Order Tibolone to treat menopausal symptoms

Tibolone is a hormone replacement therapy that can treat the symptoms of menopause in women, including hot flushes, mood swings, reduced libido, discomfort during sex, and vaginal irritation.

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2.5mg84 tablets£39.95In Stock
Prices exclude a prescription fee. This treatment requires a quick online consultation,
which a doctor will review to determine if a prescription is appropriate.

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What is tibolone?

Tibolone is a type of hormone replacement therapy (HRT) which is used to treat the symptoms of menopause in women, including hot flushes, mood swings, reduced libido, pain or discomfort during sex, and vaginal irritation, inflammation or dryness. tibolone may also be prescribed to prevent the onset of osteoporosis in women who are unable to take other forms of HRT.

Tibolone is a synthetic steroid molecule which when broken down in the body, has the same kind of effects as oestrogen, progesterone and androgens. It therefore helps to mediate the effects of menopause which are caused by deficiency in these hormones.

How does tibolone work?

During menopause, the amount of oestrogen produced by the ovaries decreases, resulting in symptoms such as mood swings, reduced libido, pain or discomfort during sex, vaginal irritation and dryness. Tibolone is a synthetic steroid which mimics the activity of the female sex hormones oestrogen and progesterone, and of the androgen hormone testosterone. When absorbed, tibolone is broken down into three compounds which act similarly to the body’s natural oestrogen, progesterone and testosterone, restoring the body’s hormonal balance and relieving the symptoms of menopause.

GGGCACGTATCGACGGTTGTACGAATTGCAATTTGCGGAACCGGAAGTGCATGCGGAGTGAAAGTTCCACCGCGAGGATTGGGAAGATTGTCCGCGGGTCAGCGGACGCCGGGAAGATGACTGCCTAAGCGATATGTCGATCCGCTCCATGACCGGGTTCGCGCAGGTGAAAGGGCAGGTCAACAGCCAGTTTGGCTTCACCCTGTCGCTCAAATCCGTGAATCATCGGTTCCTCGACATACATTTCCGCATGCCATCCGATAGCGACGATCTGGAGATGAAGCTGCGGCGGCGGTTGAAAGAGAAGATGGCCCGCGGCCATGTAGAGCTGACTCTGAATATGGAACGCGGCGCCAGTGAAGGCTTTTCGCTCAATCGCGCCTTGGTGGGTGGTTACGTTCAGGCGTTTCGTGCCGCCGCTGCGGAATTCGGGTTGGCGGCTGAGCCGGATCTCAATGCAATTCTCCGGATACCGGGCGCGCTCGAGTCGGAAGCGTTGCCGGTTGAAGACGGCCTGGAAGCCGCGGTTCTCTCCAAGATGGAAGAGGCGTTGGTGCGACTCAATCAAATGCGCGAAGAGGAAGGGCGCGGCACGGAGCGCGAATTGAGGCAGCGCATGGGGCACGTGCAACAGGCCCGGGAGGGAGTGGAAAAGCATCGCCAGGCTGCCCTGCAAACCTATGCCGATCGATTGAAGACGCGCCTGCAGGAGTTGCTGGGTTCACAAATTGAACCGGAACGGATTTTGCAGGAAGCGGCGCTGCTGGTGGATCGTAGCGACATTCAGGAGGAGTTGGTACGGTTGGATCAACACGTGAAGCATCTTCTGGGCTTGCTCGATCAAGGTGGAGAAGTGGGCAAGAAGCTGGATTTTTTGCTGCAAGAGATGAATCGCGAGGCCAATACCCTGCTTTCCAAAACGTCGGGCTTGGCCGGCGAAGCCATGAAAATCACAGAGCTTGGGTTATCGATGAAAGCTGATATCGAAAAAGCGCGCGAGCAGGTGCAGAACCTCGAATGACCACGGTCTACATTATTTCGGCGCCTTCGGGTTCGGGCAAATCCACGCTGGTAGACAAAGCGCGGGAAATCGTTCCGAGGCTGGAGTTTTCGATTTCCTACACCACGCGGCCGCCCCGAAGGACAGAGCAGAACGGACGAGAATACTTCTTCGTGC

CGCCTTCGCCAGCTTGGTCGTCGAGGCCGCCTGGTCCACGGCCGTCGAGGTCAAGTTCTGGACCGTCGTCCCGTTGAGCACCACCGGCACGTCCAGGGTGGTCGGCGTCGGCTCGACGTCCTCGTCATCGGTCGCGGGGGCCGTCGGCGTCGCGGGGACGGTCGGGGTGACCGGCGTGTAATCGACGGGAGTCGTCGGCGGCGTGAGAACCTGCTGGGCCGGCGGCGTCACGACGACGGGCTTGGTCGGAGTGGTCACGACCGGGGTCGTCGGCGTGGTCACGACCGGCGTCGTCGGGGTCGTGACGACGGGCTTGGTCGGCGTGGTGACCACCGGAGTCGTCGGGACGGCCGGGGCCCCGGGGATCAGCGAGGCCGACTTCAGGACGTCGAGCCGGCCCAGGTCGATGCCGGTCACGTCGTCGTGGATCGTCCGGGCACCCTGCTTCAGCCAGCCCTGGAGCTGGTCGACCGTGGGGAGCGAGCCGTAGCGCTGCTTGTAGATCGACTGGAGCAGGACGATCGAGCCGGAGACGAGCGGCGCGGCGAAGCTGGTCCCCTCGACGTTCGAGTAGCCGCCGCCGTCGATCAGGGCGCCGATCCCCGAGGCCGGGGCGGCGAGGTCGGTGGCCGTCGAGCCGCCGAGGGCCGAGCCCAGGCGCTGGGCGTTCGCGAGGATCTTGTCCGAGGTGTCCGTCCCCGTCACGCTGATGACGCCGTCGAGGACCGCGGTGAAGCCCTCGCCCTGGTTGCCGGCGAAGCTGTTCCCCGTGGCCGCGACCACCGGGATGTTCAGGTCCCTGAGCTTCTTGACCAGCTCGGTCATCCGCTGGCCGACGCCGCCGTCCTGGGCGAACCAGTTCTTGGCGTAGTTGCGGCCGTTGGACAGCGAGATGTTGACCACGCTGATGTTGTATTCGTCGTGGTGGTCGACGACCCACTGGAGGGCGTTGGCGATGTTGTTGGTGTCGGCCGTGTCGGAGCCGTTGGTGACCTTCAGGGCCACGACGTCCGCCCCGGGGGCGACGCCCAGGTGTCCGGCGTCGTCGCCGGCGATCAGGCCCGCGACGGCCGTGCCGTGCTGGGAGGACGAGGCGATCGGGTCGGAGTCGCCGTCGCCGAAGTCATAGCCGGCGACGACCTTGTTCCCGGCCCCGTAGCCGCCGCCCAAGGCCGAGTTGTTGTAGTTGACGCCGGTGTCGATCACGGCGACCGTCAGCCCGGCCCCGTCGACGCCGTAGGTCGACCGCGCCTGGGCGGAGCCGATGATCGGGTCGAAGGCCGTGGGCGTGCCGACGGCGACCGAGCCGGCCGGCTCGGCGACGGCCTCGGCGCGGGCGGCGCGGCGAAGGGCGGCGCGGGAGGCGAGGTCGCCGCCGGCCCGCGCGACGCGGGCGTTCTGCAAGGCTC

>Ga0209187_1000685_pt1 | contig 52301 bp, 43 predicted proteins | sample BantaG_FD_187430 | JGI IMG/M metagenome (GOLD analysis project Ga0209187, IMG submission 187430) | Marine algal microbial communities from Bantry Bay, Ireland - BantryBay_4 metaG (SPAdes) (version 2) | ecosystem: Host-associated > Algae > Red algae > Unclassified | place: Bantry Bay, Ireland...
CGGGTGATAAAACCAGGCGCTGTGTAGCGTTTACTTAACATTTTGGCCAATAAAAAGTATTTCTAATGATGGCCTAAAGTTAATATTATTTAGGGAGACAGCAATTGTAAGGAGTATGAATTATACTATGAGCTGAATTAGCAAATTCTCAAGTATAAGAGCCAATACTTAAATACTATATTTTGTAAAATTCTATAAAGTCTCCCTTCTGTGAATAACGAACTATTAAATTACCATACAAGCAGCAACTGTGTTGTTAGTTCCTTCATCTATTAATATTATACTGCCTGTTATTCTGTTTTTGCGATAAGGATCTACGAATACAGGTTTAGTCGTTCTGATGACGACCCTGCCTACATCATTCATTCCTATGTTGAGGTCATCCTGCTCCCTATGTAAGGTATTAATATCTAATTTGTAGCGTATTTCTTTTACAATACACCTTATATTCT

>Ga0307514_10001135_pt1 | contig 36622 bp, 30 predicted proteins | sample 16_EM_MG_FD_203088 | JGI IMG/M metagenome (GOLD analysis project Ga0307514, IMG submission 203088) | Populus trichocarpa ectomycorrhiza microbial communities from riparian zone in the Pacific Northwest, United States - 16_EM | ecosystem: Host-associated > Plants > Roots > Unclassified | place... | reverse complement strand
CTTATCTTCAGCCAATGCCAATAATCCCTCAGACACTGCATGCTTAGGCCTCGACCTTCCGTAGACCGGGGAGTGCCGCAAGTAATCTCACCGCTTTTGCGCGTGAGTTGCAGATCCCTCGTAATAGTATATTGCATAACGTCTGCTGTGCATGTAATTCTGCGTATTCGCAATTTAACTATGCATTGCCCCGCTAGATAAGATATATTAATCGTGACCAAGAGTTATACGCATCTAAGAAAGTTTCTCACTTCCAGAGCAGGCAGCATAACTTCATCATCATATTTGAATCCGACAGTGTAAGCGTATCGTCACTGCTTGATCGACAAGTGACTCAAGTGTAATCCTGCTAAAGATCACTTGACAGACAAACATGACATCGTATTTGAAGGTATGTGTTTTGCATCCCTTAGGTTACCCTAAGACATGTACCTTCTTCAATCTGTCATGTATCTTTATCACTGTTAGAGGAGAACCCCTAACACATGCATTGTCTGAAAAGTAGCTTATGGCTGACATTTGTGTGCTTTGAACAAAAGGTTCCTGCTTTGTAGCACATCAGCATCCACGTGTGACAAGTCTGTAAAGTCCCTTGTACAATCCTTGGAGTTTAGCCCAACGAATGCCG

Active ingredients

The active ingredient in tibolone is 2.5mg of tibolone.

Inactive ingredients

The inactive ingredients in tibolone are potato starch, lactose monohydrate, mannitol, potato starch, magnesium stearate and ascorbyl palmitate.


The recommended dose of tibolone is 1 x 2.5mg tablet taken once daily at the same time each day.

How to start tibolone?

You should only start taking tibolone following consultation with a doctor. You can start taking it straight away if:

  • You are changing from a period-free HRT